Community editor and columnist Kris Capps is a longtime resident of Fairbanks and Denali Park. Contact her at kcapps@newsminer.com, in the office at 459-7546 or by cell at 322-6334. Follow her on Twitter: @FDNMKris.

X23AlaskaAirlines

Jessa McGhee, 4 and Maddie McGhee, 8, pick out a couple books from the Read on The Fly shelf at Fairbanks International Airport before embarking on a long journey to Hawaii last year. Photo courtesy Fairbanks International Airport

Reading and traveling go hand in hand. So why not encourage children to do both at the same time?

The Read on the Fly program is a big success at Fairbanks International Airport and six other airports around the state. Bookcases filled with childrens’ books are located at the terminals. Young travelers are encouraged to choose a book and take it with them on their flights. The goal is to encourage reading, specifically for those who are 16 and younger.

“It’s a great addition to our airport,” said Sammy Loud, information officer for Fairbanks International Airport. “It’s definitely getting used. It’s so fun to walk out there and see kids picking out their books and bringing it to their parents.”

The program began at Ted Stevens International Airport in Anchorage in summer 2016. Fairbanks added the program in 2017.

Read on the Fly now has expanded to offer 13 shelves of books in seven airports around the state. That number is expected to grow again when a shelf is established this year in the Kotzebue airport.

“Our supporters have been many, but particularly RavnAlaska,” said Alaska on the Go’s Erin Kirkland, who spearheads the project. “The company has supported our project in such a tremendous way, from shipping books to helping us secure space for shelves, to station crews building the shelves themselves. We can’t say enough about their efforts.”

In Fairbanks, there is a Read on the Fly bookcase in the Ravn terminal area, before security, and in the Alaska Air terminal area, after security. She said Alaska Airlines’ support was “stellar from the beginning.”

Local residents can donate childrens’ books to this program by dropping them at Credit Union 1.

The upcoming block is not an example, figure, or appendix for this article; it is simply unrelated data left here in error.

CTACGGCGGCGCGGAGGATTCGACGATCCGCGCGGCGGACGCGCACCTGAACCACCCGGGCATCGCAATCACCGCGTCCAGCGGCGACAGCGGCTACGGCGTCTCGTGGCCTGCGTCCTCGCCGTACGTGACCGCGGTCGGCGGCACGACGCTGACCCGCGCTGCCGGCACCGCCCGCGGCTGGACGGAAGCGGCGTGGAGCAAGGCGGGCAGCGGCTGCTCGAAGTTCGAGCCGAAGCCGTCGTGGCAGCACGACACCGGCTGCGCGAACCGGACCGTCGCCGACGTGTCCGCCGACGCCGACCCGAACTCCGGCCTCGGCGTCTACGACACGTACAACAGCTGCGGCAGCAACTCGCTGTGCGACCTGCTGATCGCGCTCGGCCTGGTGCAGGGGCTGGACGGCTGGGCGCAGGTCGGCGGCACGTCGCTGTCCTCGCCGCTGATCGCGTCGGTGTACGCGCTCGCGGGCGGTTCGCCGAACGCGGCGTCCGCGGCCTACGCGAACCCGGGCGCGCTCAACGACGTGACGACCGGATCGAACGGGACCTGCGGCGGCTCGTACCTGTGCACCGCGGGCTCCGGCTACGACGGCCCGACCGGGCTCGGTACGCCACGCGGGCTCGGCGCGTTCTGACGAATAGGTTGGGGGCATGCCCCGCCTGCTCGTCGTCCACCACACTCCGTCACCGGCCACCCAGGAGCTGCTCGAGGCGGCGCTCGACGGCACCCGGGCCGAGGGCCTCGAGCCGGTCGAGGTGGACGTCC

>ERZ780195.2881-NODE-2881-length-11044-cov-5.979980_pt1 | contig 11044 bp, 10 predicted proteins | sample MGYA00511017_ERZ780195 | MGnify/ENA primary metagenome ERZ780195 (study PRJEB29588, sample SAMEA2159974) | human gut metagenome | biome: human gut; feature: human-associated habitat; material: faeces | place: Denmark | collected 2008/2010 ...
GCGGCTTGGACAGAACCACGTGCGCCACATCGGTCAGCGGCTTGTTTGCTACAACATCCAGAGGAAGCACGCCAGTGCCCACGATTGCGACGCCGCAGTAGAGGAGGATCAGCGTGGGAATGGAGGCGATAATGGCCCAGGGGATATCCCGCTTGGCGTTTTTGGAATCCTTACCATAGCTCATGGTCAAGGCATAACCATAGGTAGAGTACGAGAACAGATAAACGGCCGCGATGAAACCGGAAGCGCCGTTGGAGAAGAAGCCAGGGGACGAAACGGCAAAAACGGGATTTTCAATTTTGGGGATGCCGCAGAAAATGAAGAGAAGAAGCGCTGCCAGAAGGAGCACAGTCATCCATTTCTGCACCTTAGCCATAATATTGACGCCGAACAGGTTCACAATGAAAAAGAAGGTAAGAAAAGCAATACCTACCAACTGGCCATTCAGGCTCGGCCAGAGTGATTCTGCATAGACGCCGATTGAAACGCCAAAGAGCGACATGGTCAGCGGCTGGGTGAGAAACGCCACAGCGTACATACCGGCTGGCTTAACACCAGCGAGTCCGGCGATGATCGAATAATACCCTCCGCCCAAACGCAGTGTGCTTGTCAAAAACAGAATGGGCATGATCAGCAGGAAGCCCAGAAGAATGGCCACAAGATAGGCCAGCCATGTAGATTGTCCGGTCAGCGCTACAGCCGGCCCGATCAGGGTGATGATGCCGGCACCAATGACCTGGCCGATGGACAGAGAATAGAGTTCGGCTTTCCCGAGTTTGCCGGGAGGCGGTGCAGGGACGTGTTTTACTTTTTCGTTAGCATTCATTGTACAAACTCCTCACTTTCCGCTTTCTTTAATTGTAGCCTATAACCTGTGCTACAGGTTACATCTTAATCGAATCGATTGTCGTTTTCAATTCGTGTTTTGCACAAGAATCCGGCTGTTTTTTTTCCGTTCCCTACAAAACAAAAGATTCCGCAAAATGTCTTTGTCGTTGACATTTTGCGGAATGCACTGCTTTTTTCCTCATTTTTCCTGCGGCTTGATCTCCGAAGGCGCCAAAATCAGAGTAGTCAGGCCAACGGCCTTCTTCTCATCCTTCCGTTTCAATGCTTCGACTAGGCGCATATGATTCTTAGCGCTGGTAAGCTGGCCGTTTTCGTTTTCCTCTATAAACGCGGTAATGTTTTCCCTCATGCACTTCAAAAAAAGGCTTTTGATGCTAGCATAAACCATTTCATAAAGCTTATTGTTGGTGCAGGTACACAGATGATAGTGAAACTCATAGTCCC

“The literacy council brings us books as well,” Loud said. “We just go through and make sure the books are age appropriate.”

If they pass the “age appropriate” test, books get a Read on the Fly sticker and are then placed on the shelf.

Kirkland wanted to give special kudos to fifth-grade students at Gladys Jung School in Bethel. They took it upon themselves to be responsible for the Read on the Fly shelves at the Ravn airline terminal in Bethel.

“They also have begun distributing books throughout the Bethel community, too, because they liked the project so much,” Kirkland said.

Kirkland said she hopes to do more “on the ground” community outreach in the coming year — “community outreach, attending rural Alaska events to spread the word, read books with kids, give books away and generally make an impact in person with families,” she said.

Kirkland regularly monitors the shelves in Anchorage, making sure the book collection remains diverse.

“A diverse collection means youngsters may opt in to reading and opt out of a mobile device,” she said. “And that’s a win for everybody.”

The Family Travel Association recognized Kirkland last October as an “innovator” for kids, families and travel.

Reading and travel have a lot in common, Kirkland said.

“One takes you somewhere literally, the other, figuratively,” Kirkland said. “Open pages of a book can deliver a kid to anyplace on Earth and beyond. And that’s pretty cool.

“We just need to give children the boost toward discovering that reading is one of the best ways in the world to be who you want, where you want to be, and how.”

Reach columnist/community editor Kris Capps at kcapps@newsminer.com. Call her at the office 459-7546. Follow her on Twitter: @FDNMKris.

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